In 1948, he says, Israel “was fighting a war with its Arab neighbors.” An uninformed viewer would think this happened completely spontaneously, and not as a result of the invasion of five Arab armies. “Then in 1967,” he continues, “Israel seized control of the entire West Bank.” As in Part I, there is no mention of any of the Arab aggression against Israel that led up to the Six-Day War. He ignores, too, Jordan’s expulsion of Jews from eastern Jerusalem in the aftermath of 1948 war, and the destruction of the kibbutzim of Gush Etzion in the West Bank during that war. There is no indication whatsoever that the Six-Day War was, for Israel, a war of self-defense, and that the capture of the West Bank was a necessary part of that defense.
Harris then says that Israel “pulled a highly controversial move” by annexing eastern Jerusalem. It’s true that Israel’s annexation of the historic Jewish capital was controversial, but the disparaging use of the phrase “pulled a move” reveals that Harris has taken a side in that controversy. He also refers to the Western Wall as “the holiest site in Judaism,” something that CAMERA has debunked many times over. The holiest site in Judaism is the Temple Mount, where today, in deference to the sensibilities of Muslim visitors, Jews are not allowed to pray.
Elsewhere in the video there are other erroneous statements as well, such as, that there is a law that says that only Jews can buy property in the Jewish quarter. Harris doesn’t cite any specific law, but, according to a 1995 census, about 20% of the residents of Jerusalem’s Jewish Quarter are Muslim. Even Adalah’s phony database of “discriminatory laws” does not list such a thing.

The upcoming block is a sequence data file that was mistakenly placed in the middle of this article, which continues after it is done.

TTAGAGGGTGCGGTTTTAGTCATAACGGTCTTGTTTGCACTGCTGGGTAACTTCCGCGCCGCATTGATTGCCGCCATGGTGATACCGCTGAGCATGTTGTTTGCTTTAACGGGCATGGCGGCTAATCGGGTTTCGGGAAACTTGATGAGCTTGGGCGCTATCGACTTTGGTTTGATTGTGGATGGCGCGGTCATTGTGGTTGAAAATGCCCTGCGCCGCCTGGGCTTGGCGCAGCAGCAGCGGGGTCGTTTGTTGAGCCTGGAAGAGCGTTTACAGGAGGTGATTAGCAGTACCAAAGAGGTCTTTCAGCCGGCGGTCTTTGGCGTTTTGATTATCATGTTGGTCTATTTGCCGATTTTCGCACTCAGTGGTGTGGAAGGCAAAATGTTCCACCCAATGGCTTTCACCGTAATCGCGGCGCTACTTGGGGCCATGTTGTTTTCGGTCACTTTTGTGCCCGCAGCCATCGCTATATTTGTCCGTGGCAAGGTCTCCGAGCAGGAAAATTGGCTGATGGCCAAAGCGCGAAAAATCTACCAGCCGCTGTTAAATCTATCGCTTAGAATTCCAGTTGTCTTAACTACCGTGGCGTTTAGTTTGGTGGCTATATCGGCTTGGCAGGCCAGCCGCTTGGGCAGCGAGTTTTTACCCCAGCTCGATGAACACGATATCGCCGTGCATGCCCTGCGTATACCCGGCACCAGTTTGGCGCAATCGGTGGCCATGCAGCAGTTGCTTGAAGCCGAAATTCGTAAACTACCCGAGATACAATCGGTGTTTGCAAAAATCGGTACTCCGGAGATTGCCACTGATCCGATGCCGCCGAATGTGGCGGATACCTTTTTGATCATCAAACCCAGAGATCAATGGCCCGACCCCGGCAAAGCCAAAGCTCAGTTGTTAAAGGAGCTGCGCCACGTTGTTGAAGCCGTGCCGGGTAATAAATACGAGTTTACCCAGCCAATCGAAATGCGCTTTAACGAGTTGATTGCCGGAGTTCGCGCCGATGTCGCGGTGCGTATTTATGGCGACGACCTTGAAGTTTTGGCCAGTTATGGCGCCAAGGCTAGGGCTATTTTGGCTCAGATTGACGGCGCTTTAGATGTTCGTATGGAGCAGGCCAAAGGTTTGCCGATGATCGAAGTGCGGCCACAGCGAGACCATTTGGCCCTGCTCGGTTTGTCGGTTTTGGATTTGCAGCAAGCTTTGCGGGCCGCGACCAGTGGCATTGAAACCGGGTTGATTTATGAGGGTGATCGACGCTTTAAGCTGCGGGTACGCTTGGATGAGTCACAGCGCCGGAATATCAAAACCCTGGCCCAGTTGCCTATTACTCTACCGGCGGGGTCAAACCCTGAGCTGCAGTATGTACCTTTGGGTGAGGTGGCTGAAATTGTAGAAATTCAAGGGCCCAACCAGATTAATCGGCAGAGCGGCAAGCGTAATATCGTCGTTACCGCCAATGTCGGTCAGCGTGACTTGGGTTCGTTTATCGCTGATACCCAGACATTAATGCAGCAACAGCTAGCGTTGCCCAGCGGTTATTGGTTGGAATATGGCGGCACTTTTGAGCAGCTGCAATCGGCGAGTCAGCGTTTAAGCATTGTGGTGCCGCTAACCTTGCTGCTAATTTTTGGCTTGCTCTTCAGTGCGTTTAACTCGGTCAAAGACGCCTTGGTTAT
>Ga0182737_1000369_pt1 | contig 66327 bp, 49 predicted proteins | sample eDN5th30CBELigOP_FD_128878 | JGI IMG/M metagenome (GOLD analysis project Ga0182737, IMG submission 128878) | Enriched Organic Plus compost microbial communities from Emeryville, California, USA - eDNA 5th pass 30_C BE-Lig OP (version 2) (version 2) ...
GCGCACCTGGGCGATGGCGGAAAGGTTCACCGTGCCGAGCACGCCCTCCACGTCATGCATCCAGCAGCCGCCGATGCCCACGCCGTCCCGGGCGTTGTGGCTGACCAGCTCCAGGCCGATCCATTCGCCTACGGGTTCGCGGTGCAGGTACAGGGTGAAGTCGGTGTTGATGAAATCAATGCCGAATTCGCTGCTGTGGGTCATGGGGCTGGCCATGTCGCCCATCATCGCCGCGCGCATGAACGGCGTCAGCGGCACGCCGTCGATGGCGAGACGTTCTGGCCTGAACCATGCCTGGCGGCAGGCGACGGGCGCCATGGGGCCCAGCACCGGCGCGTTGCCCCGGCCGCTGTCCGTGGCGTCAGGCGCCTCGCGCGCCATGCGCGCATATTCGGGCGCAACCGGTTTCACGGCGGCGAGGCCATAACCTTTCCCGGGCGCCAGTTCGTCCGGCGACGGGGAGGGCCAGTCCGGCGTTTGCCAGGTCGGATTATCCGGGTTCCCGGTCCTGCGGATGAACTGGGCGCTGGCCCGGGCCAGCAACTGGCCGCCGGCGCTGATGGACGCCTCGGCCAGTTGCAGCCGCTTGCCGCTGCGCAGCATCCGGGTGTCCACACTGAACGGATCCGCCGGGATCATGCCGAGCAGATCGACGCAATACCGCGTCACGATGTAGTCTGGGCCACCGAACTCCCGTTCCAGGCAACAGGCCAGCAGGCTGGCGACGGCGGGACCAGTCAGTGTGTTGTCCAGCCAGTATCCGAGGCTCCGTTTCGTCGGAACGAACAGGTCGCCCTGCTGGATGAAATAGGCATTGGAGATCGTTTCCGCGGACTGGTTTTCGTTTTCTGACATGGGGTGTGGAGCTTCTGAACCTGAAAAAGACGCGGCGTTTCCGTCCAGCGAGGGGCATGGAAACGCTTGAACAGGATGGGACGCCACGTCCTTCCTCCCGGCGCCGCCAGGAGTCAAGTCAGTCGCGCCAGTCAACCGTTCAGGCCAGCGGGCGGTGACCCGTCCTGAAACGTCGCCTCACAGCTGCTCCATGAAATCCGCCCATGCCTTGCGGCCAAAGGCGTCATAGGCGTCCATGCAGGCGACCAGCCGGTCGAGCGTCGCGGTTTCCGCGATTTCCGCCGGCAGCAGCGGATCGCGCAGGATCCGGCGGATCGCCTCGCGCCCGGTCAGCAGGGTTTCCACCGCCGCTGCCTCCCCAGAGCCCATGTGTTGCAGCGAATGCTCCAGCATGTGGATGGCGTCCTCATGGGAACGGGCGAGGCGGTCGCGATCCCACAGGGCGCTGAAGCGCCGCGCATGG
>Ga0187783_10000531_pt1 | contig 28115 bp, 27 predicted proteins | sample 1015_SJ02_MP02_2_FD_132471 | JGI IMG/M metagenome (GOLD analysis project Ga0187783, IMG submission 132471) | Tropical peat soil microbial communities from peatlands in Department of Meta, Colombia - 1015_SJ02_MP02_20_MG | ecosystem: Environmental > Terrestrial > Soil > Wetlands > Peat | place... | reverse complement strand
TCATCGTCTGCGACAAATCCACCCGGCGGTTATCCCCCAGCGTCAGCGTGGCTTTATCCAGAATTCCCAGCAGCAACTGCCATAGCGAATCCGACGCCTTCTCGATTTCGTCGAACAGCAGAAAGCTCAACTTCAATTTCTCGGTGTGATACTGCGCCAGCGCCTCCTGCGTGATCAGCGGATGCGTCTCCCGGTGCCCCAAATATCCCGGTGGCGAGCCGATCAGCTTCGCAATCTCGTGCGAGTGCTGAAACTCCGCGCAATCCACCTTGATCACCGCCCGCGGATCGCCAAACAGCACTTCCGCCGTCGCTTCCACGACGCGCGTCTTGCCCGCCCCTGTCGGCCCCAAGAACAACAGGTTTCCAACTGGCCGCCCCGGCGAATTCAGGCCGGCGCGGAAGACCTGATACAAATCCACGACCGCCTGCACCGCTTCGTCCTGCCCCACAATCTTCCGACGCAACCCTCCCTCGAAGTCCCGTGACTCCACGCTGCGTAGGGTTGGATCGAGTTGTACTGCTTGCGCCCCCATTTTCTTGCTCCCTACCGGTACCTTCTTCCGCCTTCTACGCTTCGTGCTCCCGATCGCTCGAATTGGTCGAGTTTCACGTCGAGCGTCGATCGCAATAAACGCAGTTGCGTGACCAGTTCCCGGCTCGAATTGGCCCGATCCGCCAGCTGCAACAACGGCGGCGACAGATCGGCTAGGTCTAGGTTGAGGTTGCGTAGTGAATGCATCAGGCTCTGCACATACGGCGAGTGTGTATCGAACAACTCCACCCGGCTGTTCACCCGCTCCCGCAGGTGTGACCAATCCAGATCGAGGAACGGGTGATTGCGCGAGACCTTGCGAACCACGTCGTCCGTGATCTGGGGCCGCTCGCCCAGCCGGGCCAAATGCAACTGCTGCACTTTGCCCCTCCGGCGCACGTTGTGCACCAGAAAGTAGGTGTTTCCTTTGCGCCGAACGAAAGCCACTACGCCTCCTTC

Harris tries to imply that non-Jews can’t vote in Israel, something that is obviously false. He doesn’t inform his viewers that most Arabs of eastern Jerusalem — whom he calls Palestinian — can become Israeli citizens if they want to, and instead he falsely says that Israel “doesn’t recognize their full rights.” Moreover, the video includes the Jewish Quarter of the Old City in a map of new settlements.
Equally troubling is the way that Harris imputes malevolent, expansionist motives to whole groups of people. Jews buying homes in the Jewish holy city is described as committing “aggressive settlement.” Harris asserts that, “big neighborhoods serve as a way to establish a large Jewish presence in east Jerusalem. It’s part of a political strategy to claim large sections of land preventing any future divisions of the city.” Even after all of the time that Harris claims to have spent with Jewish residents of eastern Jerusalem and the West Bank, he still can’t conceive either that they want to live there because the areas are historic and holy to them, or that they have every right to do so. Nor does he even consider that there could be merit to the position that Jerusalem should not be divided.
This series of Vox videos, while attractive and easy to watch, only serves to misinform viewers and to legitimize bigotry.